Friday, January 9, 2009
Last Sunday I began my Dwimmermount campaign. I'd intended to begin it before the new year, but a big snowstorm prevented that and it had to be postponed. Unfortunately, the postponement made it impossible for one of my players to make the first session, so I had to make do with only three characters to start, which wasn't my preference, particularly since two of the three were demihumans. That said, I vowed that I'd run Dwimmermount every Sunday like clockwork provided I had at least two players. One of my growing beliefs is that, for old school gaming to work, you need to play not only consistently but also regularly. I'd venture to guess that one of the big reasons why old school play isn't as popular as it once was is because gamers meet a lot less often than they used to and because they don't stick with a single campaign -- or game! -- long enough to let it find its feet and properly establish itself. With very few exceptions, the best campaigns I've ever participated in, either back in the day or more recently, were ones where we played weekly (as close to it) without fail. Anything less and you quickly lose the "thread" from which an old school campaign is spun and you might as well be playing a board or video game.
The three characters who began the campaign consisted of a cleric of Tyche named Brother Candor, a dwarf named Vladimir, and an elf named Dordagdonar. I decided to keep background to a minimum, preferring to let evolve through play. I made one exception: I stated that Brother Candor's now-deceased master had spoken to him of a "hidden" entrance to Dwimmermount beneath some Thulian ruins on the slopes of the peak. I did this for the simple reason that I wanted to vaguely plausible explanation as to why the first few levels of a renowned megadungeon located a day's walk from an outpost of civilization (Muntburg Keep) hadn't been picked thoroughly keen by throngs of adventurers. It's a bit of "poetic license" on my part, but I don't regret it.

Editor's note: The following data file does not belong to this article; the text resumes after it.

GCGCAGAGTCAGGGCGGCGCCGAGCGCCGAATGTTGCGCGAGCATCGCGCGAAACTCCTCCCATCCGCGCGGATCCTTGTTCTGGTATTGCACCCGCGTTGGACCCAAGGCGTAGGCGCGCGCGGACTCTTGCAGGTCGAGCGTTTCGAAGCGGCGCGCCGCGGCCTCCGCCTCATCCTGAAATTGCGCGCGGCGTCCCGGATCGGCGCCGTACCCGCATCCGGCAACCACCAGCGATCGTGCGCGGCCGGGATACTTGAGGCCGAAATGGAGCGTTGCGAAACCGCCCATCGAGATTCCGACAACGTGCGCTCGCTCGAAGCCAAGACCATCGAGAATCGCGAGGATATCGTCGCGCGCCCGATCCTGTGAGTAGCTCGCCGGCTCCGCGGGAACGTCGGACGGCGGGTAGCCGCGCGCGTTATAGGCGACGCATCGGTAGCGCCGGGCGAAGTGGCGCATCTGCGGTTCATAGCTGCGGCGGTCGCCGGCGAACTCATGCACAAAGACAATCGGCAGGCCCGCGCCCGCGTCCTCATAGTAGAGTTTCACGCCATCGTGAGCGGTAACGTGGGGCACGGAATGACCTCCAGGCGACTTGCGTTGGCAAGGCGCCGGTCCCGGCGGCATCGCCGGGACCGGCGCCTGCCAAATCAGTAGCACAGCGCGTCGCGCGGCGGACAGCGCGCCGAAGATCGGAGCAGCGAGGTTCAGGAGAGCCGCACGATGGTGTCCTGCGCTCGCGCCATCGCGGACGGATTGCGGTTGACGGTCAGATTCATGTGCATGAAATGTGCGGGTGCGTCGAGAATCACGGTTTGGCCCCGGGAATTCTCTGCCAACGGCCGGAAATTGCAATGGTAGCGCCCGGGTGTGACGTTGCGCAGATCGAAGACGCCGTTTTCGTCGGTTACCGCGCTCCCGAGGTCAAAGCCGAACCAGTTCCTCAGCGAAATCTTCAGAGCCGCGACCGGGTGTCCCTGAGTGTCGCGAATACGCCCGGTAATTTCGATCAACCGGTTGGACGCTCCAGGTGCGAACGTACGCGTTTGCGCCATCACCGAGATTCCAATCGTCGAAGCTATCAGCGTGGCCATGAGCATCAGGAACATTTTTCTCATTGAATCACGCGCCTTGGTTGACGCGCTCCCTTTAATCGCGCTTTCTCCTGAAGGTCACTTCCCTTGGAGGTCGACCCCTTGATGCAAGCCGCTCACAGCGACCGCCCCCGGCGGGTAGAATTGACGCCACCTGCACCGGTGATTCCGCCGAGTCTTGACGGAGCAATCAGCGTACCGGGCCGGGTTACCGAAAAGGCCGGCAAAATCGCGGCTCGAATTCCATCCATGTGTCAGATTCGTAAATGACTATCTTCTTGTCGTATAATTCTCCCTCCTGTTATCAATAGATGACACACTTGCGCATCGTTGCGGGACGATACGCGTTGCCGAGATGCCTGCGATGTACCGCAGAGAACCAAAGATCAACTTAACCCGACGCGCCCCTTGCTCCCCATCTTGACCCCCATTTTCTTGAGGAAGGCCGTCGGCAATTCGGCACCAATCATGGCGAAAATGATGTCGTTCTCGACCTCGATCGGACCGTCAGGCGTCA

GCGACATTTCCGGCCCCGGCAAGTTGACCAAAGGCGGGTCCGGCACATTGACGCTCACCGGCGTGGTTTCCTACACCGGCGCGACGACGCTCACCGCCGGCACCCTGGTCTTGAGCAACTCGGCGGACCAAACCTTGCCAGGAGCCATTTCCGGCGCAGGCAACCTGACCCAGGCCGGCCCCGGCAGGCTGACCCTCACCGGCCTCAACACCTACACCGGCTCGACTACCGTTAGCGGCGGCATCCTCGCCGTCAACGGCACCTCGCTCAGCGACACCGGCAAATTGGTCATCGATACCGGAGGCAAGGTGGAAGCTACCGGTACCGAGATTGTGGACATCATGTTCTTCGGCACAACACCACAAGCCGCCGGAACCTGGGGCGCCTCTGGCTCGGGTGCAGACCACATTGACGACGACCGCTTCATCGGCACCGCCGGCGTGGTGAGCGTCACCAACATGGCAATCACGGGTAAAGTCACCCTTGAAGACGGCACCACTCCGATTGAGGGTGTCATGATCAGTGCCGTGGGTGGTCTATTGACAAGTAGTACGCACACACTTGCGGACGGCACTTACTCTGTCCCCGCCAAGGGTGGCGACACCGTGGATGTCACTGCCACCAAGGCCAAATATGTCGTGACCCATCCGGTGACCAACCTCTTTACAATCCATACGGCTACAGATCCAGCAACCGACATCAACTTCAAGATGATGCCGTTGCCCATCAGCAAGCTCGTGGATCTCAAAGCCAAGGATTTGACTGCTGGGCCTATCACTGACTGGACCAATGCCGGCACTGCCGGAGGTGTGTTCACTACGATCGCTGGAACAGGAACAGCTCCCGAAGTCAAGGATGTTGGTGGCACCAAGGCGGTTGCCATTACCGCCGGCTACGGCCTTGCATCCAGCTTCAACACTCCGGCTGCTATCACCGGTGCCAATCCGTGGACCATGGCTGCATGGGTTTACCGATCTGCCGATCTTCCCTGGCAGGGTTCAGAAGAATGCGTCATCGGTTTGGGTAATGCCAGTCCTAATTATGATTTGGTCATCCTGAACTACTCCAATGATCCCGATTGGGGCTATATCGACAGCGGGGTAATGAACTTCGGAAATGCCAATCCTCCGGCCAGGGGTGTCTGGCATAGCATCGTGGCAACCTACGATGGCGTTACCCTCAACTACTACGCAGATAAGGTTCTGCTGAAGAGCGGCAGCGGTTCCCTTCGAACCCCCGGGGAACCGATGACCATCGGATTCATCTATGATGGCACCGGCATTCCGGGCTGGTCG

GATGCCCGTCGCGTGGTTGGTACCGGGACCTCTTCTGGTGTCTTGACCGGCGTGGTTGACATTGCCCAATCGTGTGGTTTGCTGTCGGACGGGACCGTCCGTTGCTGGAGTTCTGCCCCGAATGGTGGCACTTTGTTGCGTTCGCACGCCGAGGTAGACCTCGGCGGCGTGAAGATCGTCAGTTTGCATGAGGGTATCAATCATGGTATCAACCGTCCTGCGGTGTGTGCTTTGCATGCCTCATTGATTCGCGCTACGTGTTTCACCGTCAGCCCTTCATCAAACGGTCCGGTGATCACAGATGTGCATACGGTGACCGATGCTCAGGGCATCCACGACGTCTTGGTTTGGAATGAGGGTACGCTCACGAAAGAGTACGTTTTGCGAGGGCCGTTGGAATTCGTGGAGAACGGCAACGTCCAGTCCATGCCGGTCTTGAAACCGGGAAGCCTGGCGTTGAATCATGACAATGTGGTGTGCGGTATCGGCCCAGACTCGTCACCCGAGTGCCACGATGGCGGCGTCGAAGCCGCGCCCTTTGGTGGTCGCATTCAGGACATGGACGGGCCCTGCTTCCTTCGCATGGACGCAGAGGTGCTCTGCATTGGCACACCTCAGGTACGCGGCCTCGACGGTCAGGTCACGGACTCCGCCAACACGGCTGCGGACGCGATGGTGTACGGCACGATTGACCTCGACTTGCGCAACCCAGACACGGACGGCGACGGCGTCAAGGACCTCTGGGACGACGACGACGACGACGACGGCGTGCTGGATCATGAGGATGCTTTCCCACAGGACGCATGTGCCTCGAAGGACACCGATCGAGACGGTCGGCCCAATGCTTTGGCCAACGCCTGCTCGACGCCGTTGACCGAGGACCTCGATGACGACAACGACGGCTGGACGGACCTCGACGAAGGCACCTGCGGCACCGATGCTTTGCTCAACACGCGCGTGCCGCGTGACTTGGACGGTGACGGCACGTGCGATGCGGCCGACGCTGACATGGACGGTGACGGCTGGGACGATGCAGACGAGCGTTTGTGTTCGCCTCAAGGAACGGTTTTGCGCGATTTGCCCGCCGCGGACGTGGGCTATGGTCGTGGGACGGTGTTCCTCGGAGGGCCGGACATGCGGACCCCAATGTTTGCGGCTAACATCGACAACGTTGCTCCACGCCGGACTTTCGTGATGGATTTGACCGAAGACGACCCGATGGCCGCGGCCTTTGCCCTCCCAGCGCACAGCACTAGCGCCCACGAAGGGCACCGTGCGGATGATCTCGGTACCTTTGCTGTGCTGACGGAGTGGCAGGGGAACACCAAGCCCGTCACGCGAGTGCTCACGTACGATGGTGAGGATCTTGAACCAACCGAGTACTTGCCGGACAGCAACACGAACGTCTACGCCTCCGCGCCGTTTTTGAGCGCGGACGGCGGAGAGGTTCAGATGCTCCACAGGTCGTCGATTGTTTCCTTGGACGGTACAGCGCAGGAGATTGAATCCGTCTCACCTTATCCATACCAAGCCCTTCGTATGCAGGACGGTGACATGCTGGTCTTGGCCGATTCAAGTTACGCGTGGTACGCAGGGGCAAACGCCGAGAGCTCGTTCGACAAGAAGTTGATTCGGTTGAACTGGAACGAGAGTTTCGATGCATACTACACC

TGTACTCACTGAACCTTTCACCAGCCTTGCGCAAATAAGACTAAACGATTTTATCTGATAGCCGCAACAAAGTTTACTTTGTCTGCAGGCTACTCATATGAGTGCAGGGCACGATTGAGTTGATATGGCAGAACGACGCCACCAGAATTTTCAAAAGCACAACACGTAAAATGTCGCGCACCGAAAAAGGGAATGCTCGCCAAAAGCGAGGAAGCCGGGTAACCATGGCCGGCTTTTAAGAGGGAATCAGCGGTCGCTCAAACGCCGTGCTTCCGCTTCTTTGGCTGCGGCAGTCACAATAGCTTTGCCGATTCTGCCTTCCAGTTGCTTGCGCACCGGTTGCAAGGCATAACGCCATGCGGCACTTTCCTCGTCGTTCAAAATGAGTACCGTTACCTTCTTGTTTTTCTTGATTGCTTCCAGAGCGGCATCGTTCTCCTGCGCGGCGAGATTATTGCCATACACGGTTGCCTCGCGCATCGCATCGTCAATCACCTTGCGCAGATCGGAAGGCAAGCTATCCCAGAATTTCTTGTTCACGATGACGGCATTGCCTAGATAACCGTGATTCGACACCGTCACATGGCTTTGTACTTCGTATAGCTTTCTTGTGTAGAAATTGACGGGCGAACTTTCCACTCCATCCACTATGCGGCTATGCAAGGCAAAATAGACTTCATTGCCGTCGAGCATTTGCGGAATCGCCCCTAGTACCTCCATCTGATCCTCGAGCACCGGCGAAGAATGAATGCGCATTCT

We were using Swords & Wizardry as our baseline rules, with quite a few tweaks. I was, for example, using Greyhawk's weapon vs. AC tables. I also used the morale rules from Moldvay, because they remain the best treatment of the topic in any edition of D&D in my opinion and because I think D&D combat only makes sense if you assume the use of morale. Other house rules will evolve through play and I very much look forward to that. One of the joys of using a simple rules set isn't just the ease of house ruling but the necessity of doing so. This is how the game stays fresh over months and years of continued play. It also ensures that we never treat the game as a mere consumer product, prefabricated and "ready to eat." To me, that's anathema and it's frankly that attitude, far moreso than things like thieves or demihumans or even story, that separates the old school from its wayward descendants.
I had already prepared maps for several levels of the dungeon. One of my design principles was to include lots of lateral movement options, both within a level and between them. One of the problems with most modern dungeon design is that there are too few avenues of exploration and the layouts are too logical. I wanted to avoid that, so I made sure that there were rarely cases where a room had only a single exit. Likewise, though my players didn't pursue them, there needed to be ready access to sub-levels, side-levels, and so forth. Exploring a megadungeon is, on some level, a descent into the Underworld. There's room for other types of dungeons, of course -- the type Trent Foster calls a "lair" -- but a megadungeon is special. As the requisite anchor to an old school campaign, its design must follow slightly different rules and those rules must be reflected in its maps.